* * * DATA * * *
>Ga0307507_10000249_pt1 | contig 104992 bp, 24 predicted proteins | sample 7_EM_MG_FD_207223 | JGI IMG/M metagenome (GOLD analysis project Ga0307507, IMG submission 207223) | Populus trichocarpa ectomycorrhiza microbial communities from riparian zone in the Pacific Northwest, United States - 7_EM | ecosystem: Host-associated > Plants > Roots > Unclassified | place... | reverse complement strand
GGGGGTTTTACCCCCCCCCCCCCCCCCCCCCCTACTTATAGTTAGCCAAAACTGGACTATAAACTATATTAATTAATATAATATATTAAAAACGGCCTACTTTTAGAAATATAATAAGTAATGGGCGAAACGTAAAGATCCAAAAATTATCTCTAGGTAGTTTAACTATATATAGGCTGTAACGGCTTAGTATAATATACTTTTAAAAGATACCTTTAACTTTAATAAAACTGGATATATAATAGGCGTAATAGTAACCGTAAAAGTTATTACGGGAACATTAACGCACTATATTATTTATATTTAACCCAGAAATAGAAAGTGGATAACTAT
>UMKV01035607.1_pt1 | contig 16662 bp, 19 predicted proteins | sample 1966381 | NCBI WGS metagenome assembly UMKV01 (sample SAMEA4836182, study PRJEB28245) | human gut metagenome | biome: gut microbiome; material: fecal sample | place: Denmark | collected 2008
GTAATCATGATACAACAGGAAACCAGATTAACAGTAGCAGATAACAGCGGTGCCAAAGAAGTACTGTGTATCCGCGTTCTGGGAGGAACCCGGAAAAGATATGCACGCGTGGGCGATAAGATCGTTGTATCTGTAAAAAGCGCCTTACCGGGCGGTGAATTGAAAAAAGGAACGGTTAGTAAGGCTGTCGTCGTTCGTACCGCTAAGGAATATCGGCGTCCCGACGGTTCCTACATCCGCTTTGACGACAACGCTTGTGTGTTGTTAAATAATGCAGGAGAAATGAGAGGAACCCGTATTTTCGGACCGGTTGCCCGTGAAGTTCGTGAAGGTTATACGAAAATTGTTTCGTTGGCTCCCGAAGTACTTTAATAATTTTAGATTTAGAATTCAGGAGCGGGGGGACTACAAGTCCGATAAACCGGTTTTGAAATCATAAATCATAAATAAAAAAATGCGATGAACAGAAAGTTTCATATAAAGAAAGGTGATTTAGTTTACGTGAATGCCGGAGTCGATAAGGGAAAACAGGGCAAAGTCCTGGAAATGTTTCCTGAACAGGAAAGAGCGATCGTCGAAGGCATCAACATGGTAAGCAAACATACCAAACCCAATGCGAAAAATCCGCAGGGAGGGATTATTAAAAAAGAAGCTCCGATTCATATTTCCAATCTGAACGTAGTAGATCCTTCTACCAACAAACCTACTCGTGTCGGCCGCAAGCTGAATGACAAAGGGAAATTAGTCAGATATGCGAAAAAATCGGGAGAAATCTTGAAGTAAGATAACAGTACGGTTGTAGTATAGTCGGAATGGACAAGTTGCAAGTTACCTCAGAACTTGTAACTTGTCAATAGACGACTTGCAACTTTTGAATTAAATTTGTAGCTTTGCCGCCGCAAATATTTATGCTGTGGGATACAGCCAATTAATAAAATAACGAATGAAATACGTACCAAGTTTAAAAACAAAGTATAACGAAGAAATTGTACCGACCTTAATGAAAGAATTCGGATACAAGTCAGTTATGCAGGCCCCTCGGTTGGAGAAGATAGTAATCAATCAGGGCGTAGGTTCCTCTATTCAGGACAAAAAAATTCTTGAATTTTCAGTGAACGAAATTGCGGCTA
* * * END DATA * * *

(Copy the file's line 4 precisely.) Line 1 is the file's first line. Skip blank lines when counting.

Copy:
GTAATCATGATACAACAGGAAACCAGATTAACAGTAGCAGATAACAGCGGTGCCAAAGAAGTACTGTGTATCCGCGTTCTGGGAGGAACCCGGAAAAGATATGCACGCGTGGGCGATAAGATCGTTGTATCTGTAAAAAGCGCCTTACCGGGCGGTGAATTGAAAAAAGGAACGGTTAGTAAGGCTGTCGTCGTTCGTACCGCTAAGGAATATCGGCGTCCCGACGGTTCCTACATCCGCTTTGACGACAACGCTTGTGTGTTGTTAAATAATGCAGGAGAAATGAGAGGAACCCGTATTTTCGGACCGGTTGCCCGTGAAGTTCGTGAAGGTTATACGAAAATTGTTTCGTTGGCTCCCGAAGTACTTTAATAATTTTAGATTTAGAATTCAGGAGCGGGGGGACTACAAGTCCGATAAACCGGTTTTGAAATCATAAATCATAAATAAAAAAATGCGATGAACAGAAAGTTTCATATAAAGAAAGGTGATTTAGTTTACGTGAATGCCGGAGTCGATAAGGGAAAACAGGGCAAAGTCCTGGAAATGTTTCCTGAACAGGAAAGAGCGATCGTCGAAGGCATCAACATGGTAAGCAAACATACCAAACCCAATGCGAAAAATCCGCAGGGAGGGATTATTAAAAAAGAAGCTCCGATTCATATTTCCAATCTGAACGTAGTAGATCCTTCTACCAACAAACCTACTCGTGTCGGCCGCAAGCTGAATGACAAAGGGAAATTAGTCAGATATGCGAAAAAATCGGGAGAAATCTTGAAGTAAGATAACAGTACGGTTGTAGTATAGTCGGAATGGACAAGTTGCAAGTTACCTCAGAACTTGTAACTTGTCAATAGACGACTTGCAACTTTTGAATTAAATTTGTAGCTTTGCCGCCGCAAATATTTATGCTGTGGGATACAGCCAATTAATAAAATAACGAATGAAATACGTACCAAGTTTAAAAACAAAGTATAACGAAGAAATTGTACCGACCTTAATGAAAGAATTCGGATACAAGTCAGTTATGCAGGCCCCTCGGTTGGAGAAGATAGTAATCAATCAGGGCGTAGGTTCCTCTATTCAGGACAAAAAAATTCTTGAATTTTCAGTGAACGAAATTGCGGCTA